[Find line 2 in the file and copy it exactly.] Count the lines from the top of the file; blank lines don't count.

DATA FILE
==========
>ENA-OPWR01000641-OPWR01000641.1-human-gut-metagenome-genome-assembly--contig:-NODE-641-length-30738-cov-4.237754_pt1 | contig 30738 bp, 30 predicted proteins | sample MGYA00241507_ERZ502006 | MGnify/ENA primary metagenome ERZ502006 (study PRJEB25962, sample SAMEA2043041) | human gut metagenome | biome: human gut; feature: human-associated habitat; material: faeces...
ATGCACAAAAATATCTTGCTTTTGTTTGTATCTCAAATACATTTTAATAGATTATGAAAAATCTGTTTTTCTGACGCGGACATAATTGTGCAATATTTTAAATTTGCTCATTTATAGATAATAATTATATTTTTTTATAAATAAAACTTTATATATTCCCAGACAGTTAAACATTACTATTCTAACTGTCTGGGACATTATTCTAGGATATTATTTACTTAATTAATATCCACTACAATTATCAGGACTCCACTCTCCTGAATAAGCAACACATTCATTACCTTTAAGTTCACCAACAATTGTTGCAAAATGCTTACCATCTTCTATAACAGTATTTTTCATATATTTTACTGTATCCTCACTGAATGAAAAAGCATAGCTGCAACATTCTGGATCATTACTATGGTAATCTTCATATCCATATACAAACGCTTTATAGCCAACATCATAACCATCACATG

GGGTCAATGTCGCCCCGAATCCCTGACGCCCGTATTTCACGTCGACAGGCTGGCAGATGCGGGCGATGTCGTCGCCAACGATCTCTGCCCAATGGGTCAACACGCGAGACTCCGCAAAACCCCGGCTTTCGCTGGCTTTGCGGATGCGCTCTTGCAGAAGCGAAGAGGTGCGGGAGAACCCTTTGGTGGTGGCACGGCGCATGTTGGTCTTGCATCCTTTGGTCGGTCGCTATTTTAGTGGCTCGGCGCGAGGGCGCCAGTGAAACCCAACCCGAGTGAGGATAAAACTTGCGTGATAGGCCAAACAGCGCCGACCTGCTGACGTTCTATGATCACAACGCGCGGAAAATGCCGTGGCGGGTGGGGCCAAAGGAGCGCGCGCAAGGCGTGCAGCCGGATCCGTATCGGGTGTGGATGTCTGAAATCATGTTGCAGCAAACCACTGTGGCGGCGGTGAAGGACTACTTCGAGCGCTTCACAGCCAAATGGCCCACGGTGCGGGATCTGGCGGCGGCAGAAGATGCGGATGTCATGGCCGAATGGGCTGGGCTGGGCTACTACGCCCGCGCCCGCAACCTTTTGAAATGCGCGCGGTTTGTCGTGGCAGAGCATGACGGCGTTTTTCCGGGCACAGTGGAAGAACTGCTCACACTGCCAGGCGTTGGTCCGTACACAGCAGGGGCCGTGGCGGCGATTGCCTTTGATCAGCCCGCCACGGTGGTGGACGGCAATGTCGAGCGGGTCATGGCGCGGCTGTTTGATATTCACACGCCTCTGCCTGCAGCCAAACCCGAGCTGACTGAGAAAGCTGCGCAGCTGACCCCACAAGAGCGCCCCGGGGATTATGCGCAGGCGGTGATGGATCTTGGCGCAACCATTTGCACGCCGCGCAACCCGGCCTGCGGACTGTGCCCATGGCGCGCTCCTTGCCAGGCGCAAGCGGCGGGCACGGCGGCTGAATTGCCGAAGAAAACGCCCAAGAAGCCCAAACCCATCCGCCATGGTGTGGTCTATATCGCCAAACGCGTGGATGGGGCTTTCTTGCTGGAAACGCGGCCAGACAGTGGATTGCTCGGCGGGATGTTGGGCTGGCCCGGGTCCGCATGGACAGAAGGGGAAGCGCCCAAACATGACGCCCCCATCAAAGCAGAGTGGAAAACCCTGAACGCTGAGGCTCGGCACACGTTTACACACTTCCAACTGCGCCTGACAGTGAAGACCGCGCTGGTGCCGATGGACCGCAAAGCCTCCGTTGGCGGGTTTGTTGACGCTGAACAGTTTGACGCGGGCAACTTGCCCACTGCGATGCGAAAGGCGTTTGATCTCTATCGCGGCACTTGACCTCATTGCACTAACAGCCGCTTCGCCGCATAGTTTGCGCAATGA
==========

ATGCACAAAAATATCTTGCTTTTGTTTGTATCTCAAATACATTTTAATAGATTATGAAAAATCTGTTTTTCTGACGCGGACATAATTGTGCAATATTTTAAATTTGCTCATTTATAGATAATAATTATATTTTTTTATAAATAAAACTTTATATATTCCCAGACAGTTAAACATTACTATTCTAACTGTCTGGGACATTATTCTAGGATATTATTTACTTAATTAATATCCACTACAATTATCAGGACTCCACTCTCCTGAATAAGCAACACATTCATTACCTTTAAGTTCACCAACAATTGTTGCAAAATGCTTACCATCTTCTATAACAGTATTTTTCATATATTTTACTGTATCCTCACTGAATGAAAAAGCATAGCTGCAACATTCTGGATCATTACTATGGTAATCTTCATATCCATATACAAACGCTTTATAGCCAACATCATAACCATCACATG